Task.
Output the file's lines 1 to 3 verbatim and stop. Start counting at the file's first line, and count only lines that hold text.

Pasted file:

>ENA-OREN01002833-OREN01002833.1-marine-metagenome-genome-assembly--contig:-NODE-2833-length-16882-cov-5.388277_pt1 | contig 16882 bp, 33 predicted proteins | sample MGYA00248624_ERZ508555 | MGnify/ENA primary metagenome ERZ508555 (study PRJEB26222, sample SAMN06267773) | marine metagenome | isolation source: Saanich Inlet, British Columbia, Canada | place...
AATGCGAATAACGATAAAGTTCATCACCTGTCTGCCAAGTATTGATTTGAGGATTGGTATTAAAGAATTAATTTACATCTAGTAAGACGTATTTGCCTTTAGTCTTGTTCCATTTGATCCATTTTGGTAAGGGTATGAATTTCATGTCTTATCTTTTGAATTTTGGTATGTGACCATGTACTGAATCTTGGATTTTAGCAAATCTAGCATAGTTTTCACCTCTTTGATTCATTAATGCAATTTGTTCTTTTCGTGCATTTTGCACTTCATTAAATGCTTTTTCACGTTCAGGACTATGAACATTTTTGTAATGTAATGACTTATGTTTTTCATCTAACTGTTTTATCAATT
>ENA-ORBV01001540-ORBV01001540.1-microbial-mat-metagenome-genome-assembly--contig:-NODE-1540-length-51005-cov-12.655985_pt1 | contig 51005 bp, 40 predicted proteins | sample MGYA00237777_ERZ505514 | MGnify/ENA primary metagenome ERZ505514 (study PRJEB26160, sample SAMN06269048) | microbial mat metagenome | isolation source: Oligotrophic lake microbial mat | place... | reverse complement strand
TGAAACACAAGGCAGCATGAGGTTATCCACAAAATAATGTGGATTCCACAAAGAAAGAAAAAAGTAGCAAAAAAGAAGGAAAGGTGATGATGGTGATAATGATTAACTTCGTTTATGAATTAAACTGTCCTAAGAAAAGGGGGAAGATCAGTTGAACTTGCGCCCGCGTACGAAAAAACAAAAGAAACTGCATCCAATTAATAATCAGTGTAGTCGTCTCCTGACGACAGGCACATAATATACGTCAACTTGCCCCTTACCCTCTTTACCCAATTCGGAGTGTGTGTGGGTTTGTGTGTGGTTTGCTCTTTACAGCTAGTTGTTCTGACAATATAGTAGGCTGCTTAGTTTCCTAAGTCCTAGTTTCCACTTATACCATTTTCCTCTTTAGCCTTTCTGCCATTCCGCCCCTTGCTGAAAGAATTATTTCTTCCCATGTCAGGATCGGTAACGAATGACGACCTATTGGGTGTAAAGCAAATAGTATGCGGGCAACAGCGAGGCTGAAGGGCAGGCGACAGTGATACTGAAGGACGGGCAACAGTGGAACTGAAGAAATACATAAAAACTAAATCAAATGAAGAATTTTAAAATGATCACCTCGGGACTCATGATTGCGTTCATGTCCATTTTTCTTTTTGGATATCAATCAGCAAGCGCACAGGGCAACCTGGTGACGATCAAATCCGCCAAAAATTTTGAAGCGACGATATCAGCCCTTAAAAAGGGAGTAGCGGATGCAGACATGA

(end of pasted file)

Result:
>ENA-OREN01002833-OREN01002833.1-marine-metagenome-genome-assembly--contig:-NODE-2833-length-16882-cov-5.388277_pt1 | contig 16882 bp, 33 predicted proteins | sample MGYA00248624_ERZ508555 | MGnify/ENA primary metagenome ERZ508555 (study PRJEB26222, sample SAMN06267773) | marine metagenome | isolation source: Saanich Inlet, British Columbia, Canada | place...
AATGCGAATAACGATAAAGTTCATCACCTGTCTGCCAAGTATTGATTTGAGGATTGGTATTAAAGAATTAATTTACATCTAGTAAGACGTATTTGCCTTTAGTCTTGTTCCATTTGATCCATTTTGGTAAGGGTATGAATTTCATGTCTTATCTTTTGAATTTTGGTATGTGACCATGTACTGAATCTTGGATTTTAGCAAATCTAGCATAGTTTTCACCTCTTTGATTCATTAATGCAATTTGTTCTTTTCGTGCATTTTGCACTTCATTAAATGCTTTTTCACGTTCAGGACTATGAACATTTTTGTAATGTAATGACTTATGTTTTTCATCTAACTGTTTTATCAATT
>ENA-ORBV01001540-ORBV01001540.1-microbial-mat-metagenome-genome-assembly--contig:-NODE-1540-length-51005-cov-12.655985_pt1 | contig 51005 bp, 40 predicted proteins | sample MGYA00237777_ERZ505514 | MGnify/ENA primary metagenome ERZ505514 (study PRJEB26160, sample SAMN06269048) | microbial mat metagenome | isolation source: Oligotrophic lake microbial mat | place... | reverse complement strand